“The front bell rang and when I opened it, in bounded Dr. Halifax, seething and all red in the face. I never saw him look like that before. Sure, I’ve seen him angry, but nothing like that. He bounded into the house, went right into the morning room and slammed the door.”
“That musta been the loud noise that woke me.” Gerard shook his head. “I thought maybe it were the Duke playin’ with Dog Toby.”
“Musta been.” Charles sighed. “So, the doctor sent me for His Grace who joined him in the morning room and, now, the doctor’s been shouting ever since.”
“Do you know what for?”
“I think it’s got to do with William Stover.”
“That Humpty Dumpty bloke who came here? The one you said you saw lurking in the square?”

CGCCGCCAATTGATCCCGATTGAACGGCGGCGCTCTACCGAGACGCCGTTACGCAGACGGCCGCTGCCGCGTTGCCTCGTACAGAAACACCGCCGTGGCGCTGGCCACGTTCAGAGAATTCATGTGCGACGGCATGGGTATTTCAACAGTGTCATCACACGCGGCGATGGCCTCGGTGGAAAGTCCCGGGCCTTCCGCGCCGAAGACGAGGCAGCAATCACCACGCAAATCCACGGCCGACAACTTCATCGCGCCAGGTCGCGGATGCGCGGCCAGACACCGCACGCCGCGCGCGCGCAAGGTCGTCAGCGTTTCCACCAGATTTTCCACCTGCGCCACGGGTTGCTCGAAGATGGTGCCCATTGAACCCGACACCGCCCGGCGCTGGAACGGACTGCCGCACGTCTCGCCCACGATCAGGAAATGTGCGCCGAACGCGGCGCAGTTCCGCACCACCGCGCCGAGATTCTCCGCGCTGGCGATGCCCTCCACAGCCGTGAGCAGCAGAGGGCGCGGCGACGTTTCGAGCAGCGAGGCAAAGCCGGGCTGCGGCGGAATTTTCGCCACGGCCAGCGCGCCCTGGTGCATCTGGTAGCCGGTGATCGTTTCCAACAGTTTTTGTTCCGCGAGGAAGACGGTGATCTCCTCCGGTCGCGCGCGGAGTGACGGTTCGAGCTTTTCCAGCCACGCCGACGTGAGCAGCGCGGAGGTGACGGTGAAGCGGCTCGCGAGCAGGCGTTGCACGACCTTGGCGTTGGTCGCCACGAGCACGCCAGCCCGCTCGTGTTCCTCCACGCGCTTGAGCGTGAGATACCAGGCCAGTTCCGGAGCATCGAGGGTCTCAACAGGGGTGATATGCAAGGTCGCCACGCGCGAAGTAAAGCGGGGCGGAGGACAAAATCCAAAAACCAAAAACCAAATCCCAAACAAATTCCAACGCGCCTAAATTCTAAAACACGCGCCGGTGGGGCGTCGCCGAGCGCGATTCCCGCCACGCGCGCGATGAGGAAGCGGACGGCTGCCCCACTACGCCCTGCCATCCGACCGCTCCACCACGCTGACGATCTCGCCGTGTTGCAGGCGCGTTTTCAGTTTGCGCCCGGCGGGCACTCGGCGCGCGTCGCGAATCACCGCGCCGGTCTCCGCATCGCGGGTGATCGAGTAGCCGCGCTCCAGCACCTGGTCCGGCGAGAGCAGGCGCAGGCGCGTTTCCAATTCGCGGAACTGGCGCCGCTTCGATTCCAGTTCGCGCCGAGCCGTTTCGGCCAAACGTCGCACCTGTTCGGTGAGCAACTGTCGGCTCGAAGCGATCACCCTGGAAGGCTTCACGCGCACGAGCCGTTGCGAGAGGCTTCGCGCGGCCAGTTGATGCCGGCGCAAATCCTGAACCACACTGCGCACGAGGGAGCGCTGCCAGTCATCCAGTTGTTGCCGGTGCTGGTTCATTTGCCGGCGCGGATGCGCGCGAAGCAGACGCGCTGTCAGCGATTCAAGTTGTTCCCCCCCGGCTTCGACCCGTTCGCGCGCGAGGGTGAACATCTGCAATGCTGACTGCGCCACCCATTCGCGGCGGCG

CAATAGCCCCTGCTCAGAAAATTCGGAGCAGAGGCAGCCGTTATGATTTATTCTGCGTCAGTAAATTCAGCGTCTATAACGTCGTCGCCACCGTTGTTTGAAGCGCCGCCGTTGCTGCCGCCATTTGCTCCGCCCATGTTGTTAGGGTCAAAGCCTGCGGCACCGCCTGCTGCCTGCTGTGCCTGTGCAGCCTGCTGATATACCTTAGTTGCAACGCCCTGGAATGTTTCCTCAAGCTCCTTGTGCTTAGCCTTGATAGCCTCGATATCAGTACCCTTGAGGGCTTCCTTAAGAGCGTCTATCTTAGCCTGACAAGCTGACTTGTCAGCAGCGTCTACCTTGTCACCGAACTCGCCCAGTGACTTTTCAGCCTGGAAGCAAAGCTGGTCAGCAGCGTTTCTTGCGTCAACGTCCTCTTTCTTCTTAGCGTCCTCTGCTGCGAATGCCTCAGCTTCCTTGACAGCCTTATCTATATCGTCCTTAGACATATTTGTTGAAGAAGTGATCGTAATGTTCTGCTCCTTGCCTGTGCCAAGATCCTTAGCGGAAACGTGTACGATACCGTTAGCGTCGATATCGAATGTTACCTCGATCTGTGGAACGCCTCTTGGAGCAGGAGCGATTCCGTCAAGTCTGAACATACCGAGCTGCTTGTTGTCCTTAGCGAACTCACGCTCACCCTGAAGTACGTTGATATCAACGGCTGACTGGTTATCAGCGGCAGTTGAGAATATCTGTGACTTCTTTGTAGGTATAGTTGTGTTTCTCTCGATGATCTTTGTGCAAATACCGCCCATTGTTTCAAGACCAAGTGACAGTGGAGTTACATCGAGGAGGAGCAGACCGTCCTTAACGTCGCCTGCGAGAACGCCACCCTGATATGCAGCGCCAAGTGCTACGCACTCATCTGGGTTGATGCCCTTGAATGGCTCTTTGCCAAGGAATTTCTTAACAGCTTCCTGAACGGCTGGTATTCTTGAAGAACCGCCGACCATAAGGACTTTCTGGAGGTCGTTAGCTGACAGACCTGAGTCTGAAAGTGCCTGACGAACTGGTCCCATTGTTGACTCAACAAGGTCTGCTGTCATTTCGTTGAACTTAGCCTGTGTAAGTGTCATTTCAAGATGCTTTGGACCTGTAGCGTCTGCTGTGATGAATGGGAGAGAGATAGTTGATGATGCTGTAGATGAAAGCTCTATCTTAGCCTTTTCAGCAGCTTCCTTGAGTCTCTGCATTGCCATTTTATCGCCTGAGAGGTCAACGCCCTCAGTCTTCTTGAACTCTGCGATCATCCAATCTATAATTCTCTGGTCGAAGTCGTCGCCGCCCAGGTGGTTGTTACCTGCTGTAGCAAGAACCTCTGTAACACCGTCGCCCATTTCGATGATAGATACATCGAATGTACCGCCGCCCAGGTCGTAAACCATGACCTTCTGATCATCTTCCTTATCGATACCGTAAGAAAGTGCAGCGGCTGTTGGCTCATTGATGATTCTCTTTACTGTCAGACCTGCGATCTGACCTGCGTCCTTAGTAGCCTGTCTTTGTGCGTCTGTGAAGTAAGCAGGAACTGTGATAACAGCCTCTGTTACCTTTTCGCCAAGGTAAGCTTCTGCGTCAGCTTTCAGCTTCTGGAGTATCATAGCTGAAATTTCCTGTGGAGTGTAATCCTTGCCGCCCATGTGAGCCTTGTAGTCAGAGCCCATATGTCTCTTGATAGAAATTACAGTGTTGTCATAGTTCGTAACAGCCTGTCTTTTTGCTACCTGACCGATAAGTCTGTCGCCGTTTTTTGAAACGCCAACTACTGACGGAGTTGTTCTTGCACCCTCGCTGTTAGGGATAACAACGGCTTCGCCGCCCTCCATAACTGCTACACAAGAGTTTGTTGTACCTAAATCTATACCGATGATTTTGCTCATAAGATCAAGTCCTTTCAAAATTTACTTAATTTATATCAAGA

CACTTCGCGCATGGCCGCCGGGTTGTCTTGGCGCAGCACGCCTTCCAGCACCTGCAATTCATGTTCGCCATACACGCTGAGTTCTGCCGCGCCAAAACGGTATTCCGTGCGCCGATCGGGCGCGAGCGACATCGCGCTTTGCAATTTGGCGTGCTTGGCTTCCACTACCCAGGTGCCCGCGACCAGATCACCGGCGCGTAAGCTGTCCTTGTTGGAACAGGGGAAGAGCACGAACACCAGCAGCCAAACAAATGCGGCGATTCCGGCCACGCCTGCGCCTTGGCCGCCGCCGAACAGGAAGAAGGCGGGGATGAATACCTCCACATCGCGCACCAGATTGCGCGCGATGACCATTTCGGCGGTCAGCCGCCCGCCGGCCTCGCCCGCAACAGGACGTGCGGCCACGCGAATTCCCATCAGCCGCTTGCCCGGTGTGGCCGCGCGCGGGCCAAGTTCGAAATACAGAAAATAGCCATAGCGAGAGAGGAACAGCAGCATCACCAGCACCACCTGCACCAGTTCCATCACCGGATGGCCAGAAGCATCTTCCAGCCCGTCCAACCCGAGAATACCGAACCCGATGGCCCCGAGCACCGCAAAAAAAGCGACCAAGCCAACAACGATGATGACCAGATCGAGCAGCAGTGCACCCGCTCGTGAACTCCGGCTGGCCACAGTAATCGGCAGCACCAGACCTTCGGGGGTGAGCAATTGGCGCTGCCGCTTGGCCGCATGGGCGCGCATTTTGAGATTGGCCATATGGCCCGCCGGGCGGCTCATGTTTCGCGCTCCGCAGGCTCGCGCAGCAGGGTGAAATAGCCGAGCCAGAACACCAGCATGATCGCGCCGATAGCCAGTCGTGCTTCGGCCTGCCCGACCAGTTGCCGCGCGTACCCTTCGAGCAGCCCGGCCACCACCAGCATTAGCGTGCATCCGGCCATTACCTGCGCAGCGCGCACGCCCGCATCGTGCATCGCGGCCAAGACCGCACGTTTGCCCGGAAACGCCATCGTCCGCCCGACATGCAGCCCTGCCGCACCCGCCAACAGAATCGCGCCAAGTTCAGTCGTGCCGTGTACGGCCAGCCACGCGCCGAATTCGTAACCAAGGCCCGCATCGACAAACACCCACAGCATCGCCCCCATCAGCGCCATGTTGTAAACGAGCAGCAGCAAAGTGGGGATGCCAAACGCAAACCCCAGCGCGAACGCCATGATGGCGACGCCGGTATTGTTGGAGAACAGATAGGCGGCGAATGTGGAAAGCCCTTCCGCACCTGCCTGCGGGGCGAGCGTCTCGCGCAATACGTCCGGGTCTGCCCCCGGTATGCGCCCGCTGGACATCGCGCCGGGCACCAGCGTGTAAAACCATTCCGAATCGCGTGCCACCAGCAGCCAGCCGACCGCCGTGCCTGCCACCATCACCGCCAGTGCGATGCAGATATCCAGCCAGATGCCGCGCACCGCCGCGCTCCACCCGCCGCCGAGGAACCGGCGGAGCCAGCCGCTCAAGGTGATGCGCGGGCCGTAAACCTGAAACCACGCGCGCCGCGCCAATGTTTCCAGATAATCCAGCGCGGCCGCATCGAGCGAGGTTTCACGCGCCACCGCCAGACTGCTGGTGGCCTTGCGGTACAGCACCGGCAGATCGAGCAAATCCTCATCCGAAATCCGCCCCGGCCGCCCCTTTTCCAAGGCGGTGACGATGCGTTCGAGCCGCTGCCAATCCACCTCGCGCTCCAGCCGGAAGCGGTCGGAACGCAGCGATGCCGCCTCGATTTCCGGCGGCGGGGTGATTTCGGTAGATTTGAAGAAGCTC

“That’s the one.” Charles replied. “Saw him this morning, too. He was following the Duke and Dr. Halifax around Covent Garden.”
“I don’t like the sound of that.” Gerard scratched his chin.
“Nor I.” Charles nodded. “When I was upstairs with the Duke and His Grace earlier the doctor got a message saying there was an emergency at the Stover Porcelain Company and that eh should come right away. So, he left. We didn’t expect him back so soon. But, to be honest, I’ll bet there was no emergency. I thought when the doctor left that it had a fishy smell to it, that story. With all the doctors on that side of London, why need Dr. Halifax?”
“So, the doctor’s been in there yellin’ ever since?”
“Hmmmph.” Gerard snorted. “All I can say is that this Stover bloke better stay ‘way from here if he knows what’s good for him.”